Alexander Vaynberg

alv ***at***
Department of Computer Science
Yale University
51 Prospect Street
New Haven, CT 06511 USA

I am a Ph.D. student at the Department of Computer Science of Yale University. My advisor is Zhong Shao and I am a member of the FLINT research group. I have completed my undergraduate studies at Carnegie Mellon university. My research interests are programming languages and software verification.


I think that formally specified and certified software is an important next step in software development. There will be fewer bugs in the code, and it will enable end-users and developers to ensure that software satisfies their requirements, whatever these requirement may be. I am glad to be a part of the research effort that will make this happen.

My research effort focuses on the problem of lack of reusability in formally certified methods. It is my opinion that much of the current attempts at verification result in a one-shot approach, where the entire project is certified against a single specification, with methods that are chosen specifically for this project. Because of the ad-hoc nature of such verification attempts, it is hard to reuse the results.

My current approach to this problem is to define a framework for creation of reusable certified modules. The challenge is to enable each module to be certified independently at its own level of abstraction, and also to provide methods for linking these modules, so that certification of complex systems becomes possible.

The papers about this work are currently in progress. This research also resulted in a trace-based software verification approach, which is worked on by other members of our team.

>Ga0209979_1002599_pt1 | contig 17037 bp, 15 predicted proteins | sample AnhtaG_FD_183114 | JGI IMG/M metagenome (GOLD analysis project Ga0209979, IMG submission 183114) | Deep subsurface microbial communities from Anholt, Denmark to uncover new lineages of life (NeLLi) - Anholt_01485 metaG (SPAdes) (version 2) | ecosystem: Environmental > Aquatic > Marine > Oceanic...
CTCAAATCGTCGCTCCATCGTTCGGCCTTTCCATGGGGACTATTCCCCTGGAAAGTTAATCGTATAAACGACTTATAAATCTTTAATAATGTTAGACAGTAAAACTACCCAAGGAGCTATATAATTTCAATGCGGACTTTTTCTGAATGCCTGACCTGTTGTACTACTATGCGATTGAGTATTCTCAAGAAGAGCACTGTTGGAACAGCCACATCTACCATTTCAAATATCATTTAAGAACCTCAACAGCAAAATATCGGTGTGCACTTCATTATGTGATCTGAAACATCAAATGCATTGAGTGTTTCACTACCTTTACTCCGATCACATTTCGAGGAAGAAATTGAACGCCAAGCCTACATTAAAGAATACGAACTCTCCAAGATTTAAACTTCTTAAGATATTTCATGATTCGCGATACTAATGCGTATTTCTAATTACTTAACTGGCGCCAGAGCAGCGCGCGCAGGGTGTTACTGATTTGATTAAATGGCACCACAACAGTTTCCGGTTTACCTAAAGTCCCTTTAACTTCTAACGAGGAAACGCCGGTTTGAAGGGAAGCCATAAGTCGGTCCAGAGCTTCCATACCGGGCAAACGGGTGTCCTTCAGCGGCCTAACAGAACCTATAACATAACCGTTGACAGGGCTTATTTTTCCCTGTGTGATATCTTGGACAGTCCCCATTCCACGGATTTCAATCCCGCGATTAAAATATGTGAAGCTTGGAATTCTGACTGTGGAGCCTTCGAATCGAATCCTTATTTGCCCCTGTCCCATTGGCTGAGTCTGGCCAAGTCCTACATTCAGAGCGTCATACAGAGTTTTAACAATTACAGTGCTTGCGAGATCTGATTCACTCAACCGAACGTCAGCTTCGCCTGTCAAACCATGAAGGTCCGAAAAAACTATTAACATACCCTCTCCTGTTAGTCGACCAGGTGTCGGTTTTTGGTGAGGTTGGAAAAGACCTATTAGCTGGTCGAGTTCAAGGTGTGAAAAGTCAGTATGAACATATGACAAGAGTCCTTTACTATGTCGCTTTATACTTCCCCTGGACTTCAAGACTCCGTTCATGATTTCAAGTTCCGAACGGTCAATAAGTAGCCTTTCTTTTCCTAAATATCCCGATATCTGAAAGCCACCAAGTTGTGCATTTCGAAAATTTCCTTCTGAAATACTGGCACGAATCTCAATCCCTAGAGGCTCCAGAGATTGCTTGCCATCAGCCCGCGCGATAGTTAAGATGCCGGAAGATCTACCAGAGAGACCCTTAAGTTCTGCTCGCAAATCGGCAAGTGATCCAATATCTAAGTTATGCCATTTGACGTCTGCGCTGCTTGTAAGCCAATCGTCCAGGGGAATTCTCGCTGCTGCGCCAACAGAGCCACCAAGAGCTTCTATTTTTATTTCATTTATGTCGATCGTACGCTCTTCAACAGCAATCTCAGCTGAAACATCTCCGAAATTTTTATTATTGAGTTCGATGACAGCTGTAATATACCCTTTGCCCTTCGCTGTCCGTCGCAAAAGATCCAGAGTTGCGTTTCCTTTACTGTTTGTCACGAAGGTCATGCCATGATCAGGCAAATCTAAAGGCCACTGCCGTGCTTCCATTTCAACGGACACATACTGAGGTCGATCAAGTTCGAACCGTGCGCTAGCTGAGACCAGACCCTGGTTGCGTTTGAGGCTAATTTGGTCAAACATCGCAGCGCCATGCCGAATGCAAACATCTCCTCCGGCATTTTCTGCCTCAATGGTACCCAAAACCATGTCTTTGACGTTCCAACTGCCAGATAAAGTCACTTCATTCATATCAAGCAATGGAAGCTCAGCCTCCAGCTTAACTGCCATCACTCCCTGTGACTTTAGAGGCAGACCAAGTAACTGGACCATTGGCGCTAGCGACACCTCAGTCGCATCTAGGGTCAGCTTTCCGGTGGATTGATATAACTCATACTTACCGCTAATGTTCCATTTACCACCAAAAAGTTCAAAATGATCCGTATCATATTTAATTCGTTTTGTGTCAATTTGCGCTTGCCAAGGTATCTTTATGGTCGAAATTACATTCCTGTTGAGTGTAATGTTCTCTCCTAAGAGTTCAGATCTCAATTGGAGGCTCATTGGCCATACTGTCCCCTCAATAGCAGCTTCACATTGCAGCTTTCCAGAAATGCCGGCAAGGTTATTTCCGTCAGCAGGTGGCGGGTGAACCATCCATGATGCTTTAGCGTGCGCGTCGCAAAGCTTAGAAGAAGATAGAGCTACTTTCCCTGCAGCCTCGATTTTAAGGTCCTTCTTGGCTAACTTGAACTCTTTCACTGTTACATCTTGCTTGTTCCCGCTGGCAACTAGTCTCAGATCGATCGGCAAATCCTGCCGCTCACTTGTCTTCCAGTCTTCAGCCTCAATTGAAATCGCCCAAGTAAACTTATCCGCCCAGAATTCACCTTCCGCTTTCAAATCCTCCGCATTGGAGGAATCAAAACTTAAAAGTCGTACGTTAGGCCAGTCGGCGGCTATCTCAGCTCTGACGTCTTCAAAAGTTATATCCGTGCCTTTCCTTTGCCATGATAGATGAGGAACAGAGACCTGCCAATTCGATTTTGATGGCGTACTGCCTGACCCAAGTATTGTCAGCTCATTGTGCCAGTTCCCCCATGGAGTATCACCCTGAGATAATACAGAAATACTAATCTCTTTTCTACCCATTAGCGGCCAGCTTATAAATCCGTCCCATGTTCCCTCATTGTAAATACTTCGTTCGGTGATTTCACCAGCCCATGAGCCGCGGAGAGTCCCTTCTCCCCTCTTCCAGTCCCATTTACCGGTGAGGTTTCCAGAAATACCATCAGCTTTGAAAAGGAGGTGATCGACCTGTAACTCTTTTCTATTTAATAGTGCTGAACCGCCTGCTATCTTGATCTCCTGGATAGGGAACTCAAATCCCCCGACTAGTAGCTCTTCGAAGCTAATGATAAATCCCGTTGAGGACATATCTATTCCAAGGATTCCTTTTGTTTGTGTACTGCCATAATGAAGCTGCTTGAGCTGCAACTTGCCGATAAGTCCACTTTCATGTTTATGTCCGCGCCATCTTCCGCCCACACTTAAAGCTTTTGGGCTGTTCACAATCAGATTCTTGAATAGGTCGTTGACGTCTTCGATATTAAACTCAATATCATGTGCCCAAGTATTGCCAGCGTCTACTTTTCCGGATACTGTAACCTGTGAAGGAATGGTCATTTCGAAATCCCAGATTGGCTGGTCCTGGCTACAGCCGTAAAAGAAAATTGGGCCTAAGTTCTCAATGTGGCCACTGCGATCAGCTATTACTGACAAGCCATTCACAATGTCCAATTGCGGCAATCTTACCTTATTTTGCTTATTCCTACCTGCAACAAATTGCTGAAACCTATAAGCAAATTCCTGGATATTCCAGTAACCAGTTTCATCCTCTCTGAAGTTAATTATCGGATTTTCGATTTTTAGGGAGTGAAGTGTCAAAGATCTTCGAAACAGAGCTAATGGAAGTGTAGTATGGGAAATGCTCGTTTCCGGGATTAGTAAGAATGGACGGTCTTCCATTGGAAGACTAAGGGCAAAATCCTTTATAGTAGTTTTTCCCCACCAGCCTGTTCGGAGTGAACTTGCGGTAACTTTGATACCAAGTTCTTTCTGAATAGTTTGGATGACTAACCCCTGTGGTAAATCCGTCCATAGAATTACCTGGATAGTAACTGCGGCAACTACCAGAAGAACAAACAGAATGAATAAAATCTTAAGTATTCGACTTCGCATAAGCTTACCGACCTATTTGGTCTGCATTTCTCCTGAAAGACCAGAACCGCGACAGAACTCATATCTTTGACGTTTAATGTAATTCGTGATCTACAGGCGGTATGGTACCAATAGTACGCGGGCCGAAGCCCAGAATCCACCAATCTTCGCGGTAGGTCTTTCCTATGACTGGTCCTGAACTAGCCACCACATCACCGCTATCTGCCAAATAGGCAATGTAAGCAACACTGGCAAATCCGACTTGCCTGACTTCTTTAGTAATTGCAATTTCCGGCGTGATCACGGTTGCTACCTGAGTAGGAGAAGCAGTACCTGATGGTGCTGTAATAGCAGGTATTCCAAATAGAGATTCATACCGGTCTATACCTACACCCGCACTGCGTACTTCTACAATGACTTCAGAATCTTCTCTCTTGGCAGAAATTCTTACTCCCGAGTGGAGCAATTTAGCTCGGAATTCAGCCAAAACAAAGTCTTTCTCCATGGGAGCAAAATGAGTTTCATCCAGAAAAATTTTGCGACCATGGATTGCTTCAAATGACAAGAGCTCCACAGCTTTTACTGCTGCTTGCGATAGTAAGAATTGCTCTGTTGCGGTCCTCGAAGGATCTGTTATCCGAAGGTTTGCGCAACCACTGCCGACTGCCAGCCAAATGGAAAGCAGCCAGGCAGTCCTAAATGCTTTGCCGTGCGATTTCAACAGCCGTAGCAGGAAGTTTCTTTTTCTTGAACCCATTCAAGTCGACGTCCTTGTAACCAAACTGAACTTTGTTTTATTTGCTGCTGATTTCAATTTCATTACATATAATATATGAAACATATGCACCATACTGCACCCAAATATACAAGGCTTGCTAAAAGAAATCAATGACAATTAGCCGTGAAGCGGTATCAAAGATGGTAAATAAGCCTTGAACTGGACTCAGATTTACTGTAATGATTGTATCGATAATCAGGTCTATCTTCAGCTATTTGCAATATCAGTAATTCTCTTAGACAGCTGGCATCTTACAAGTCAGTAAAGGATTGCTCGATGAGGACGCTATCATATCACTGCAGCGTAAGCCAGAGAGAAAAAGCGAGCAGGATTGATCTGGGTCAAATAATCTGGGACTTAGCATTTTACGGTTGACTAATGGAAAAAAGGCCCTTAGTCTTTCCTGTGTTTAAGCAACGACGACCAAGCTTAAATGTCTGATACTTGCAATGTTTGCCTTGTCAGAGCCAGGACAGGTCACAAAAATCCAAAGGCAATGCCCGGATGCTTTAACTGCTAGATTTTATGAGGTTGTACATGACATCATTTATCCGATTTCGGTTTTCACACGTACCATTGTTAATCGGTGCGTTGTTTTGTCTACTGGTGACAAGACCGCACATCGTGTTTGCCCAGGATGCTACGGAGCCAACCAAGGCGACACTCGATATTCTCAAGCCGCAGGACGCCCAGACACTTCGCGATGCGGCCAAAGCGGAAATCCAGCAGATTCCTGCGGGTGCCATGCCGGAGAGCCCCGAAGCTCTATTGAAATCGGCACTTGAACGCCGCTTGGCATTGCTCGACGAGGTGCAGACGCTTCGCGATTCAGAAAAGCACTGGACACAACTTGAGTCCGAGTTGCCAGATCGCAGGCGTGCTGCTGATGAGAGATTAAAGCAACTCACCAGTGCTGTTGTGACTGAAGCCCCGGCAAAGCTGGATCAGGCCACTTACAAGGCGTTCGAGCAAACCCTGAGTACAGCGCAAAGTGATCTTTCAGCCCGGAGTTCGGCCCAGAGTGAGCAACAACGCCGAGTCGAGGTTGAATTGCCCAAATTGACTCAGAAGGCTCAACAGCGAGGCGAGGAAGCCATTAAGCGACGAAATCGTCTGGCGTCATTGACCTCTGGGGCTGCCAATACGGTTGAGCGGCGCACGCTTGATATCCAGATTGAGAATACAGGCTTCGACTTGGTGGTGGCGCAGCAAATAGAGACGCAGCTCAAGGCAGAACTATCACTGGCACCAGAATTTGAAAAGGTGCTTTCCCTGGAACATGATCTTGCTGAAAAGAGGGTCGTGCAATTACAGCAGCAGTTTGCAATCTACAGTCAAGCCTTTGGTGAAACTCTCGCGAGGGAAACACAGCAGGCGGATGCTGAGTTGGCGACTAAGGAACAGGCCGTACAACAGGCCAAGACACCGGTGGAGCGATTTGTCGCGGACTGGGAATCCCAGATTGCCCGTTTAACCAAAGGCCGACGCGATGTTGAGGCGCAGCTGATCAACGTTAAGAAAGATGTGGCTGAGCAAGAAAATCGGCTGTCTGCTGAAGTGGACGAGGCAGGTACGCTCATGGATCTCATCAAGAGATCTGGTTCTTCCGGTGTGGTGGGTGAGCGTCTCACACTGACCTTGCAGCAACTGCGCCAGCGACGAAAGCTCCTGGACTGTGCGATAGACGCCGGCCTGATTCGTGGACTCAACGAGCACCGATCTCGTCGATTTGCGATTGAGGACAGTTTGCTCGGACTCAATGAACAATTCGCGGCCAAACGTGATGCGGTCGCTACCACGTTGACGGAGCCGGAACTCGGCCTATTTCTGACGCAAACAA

This research has roots in an earlier work on Certified Assembly Programming, a project where I was a participant. There our group was developing methods for using foundational proof-carrying code techniques to verify assembly code as well as to reason about stack-based workflow these problems presented. My work has helped develop a logic for reasoning with exceptions and non-local jumps. I have also helped with the work on certification of self-modifying code by certifying an operating system bootloader.

Publications that relate to this work are:


I enjoy explaining challenging concepts to people. It is very rewarding to see students gain an understanding of a complicated subject. For this reason, I have an extensive experience of being a teaching assistant for many classes:

Semester Class Name Professor University
Spring 2010 CS 422 Operating Systems Bryan Ford Yale
Fall 2009 CS 421 Compilers and Interpreters Zhong Shao Yale
Spring 2009 CS 112 Intro to Programming Daniel Abadi Yale
Fall 2008 CS 112 Intro to Programming Drew McDermott Yale
Spring 2008 CS 422 Operating Systems Zhong Shao Yale
Fall 2007 CS 421 Compilers and Interpreters Zhong Shao Yale
Spring 2006 CS 422 Operating Systems Zhong Shao Yale
Fall 2005 CS 421 Compilers and Interpreters Zhong Shao Yale
Fall 2003 15-212 Principles of Programming Stephen Brookes Carnegie Mellon

It is unfortunate that almost all the programming that I have done recently has been for research related activities rather than for personal non-scientific interest. Due to my teaching and work, I specialize in functional programming in ML-like languages as well as low-level operating system code written in C and assembly.

My personal programming interests are usually directed towards creation of protocols / interfaces and attempts to make things more general. Here are a few examples I have toyed with, but never had the chance to bring to completion:

Some of these unfinished ideas I hope to restart once I am done with my dissertation.

Leisure I have several diverse hobbies for which I can never find the time. These include biking, mushroom hunting, and Euro-style board games. I am also interested in design of transportation networks, but I do not know how to pursue this interest, except through reading books or an occasional game of Transport Tycoon.